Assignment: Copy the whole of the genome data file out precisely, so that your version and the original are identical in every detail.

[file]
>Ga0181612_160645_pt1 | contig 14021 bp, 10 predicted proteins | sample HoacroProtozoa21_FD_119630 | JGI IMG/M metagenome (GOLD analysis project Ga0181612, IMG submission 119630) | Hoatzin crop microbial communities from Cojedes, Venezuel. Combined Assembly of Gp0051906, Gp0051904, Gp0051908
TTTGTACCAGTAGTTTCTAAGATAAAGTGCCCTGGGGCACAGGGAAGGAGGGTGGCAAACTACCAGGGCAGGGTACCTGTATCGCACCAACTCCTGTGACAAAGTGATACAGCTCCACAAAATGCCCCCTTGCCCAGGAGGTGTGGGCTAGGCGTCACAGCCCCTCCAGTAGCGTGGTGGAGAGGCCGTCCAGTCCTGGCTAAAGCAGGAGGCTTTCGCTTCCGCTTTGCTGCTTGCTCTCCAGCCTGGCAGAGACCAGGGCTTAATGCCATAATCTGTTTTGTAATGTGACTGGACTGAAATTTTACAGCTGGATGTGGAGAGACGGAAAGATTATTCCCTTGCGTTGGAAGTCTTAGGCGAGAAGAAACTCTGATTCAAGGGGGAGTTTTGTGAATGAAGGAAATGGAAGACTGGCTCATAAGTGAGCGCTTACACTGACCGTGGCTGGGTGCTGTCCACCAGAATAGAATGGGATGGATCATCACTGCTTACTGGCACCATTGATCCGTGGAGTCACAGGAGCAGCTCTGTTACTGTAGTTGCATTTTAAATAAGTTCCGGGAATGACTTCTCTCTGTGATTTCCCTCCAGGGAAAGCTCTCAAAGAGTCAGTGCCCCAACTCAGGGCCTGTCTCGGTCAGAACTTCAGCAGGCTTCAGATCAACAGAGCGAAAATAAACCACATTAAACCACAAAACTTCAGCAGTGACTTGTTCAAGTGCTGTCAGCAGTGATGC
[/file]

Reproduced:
>Ga0181612_160645_pt1 | contig 14021 bp, 10 predicted proteins | sample HoacroProtozoa21_FD_119630 | JGI IMG/M metagenome (GOLD analysis project Ga0181612, IMG submission 119630) | Hoatzin crop microbial communities from Cojedes, Venezuel. Combined Assembly of Gp0051906, Gp0051904, Gp0051908
TTTGTACCAGTAGTTTCTAAGATAAAGTGCCCTGGGGCACAGGGAAGGAGGGTGGCAAACTACCAGGGCAGGGTACCTGTATCGCACCAACTCCTGTGACAAAGTGATACAGCTCCACAAAATGCCCCCTTGCCCAGGAGGTGTGGGCTAGGCGTCACAGCCCCTCCAGTAGCGTGGTGGAGAGGCCGTCCAGTCCTGGCTAAAGCAGGAGGCTTTCGCTTCCGCTTTGCTGCTTGCTCTCCAGCCTGGCAGAGACCAGGGCTTAATGCCATAATCTGTTTTGTAATGTGACTGGACTGAAATTTTACAGCTGGATGTGGAGAGACGGAAAGATTATTCCCTTGCGTTGGAAGTCTTAGGCGAGAAGAAACTCTGATTCAAGGGGGAGTTTTGTGAATGAAGGAAATGGAAGACTGGCTCATAAGTGAGCGCTTACACTGACCGTGGCTGGGTGCTGTCCACCAGAATAGAATGGGATGGATCATCACTGCTTACTGGCACCATTGATCCGTGGAGTCACAGGAGCAGCTCTGTTACTGTAGTTGCATTTTAAATAAGTTCCGGGAATGACTTCTCTCTGTGATTTCCCTCCAGGGAAAGCTCTCAAAGAGTCAGTGCCCCAACTCAGGGCCTGTCTCGGTCAGAACTTCAGCAGGCTTCAGATCAACAGAGCGAAAATAAACCACATTAAACCACAAAACTTCAGCAGTGACTTGTTCAAGTGCTGTCAGCAGTGATGC